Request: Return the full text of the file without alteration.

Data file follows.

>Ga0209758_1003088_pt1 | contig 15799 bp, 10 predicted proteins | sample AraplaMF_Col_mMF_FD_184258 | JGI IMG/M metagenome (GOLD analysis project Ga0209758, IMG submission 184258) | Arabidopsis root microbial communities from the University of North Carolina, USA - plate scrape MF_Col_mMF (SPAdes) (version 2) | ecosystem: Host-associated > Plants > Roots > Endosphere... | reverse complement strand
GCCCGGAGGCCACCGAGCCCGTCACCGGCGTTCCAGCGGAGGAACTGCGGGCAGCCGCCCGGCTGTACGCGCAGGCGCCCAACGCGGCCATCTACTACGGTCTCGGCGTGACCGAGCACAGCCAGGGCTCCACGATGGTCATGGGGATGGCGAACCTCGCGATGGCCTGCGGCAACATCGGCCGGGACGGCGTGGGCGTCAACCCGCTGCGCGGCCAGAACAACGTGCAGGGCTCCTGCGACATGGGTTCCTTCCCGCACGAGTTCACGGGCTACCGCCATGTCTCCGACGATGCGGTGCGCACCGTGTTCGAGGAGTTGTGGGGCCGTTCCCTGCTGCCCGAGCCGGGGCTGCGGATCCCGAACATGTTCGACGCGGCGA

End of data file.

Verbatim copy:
>Ga0209758_1003088_pt1 | contig 15799 bp, 10 predicted proteins | sample AraplaMF_Col_mMF_FD_184258 | JGI IMG/M metagenome (GOLD analysis project Ga0209758, IMG submission 184258) | Arabidopsis root microbial communities from the University of North Carolina, USA - plate scrape MF_Col_mMF (SPAdes) (version 2) | ecosystem: Host-associated > Plants > Roots > Endosphere... | reverse complement strand
GCCCGGAGGCCACCGAGCCCGTCACCGGCGTTCCAGCGGAGGAACTGCGGGCAGCCGCCCGGCTGTACGCGCAGGCGCCCAACGCGGCCATCTACTACGGTCTCGGCGTGACCGAGCACAGCCAGGGCTCCACGATGGTCATGGGGATGGCGAACCTCGCGATGGCCTGCGGCAACATCGGCCGGGACGGCGTGGGCGTCAACCCGCTGCGCGGCCAGAACAACGTGCAGGGCTCCTGCGACATGGGTTCCTTCCCGCACGAGTTCACGGGCTACCGCCATGTCTCCGACGATGCGGTGCGCACCGTGTTCGAGGAGTTGTGGGGCCGTTCCCTGCTGCCCGAGCCGGGGCTGCGGATCCCGAACATGTTCGACGCGGCGA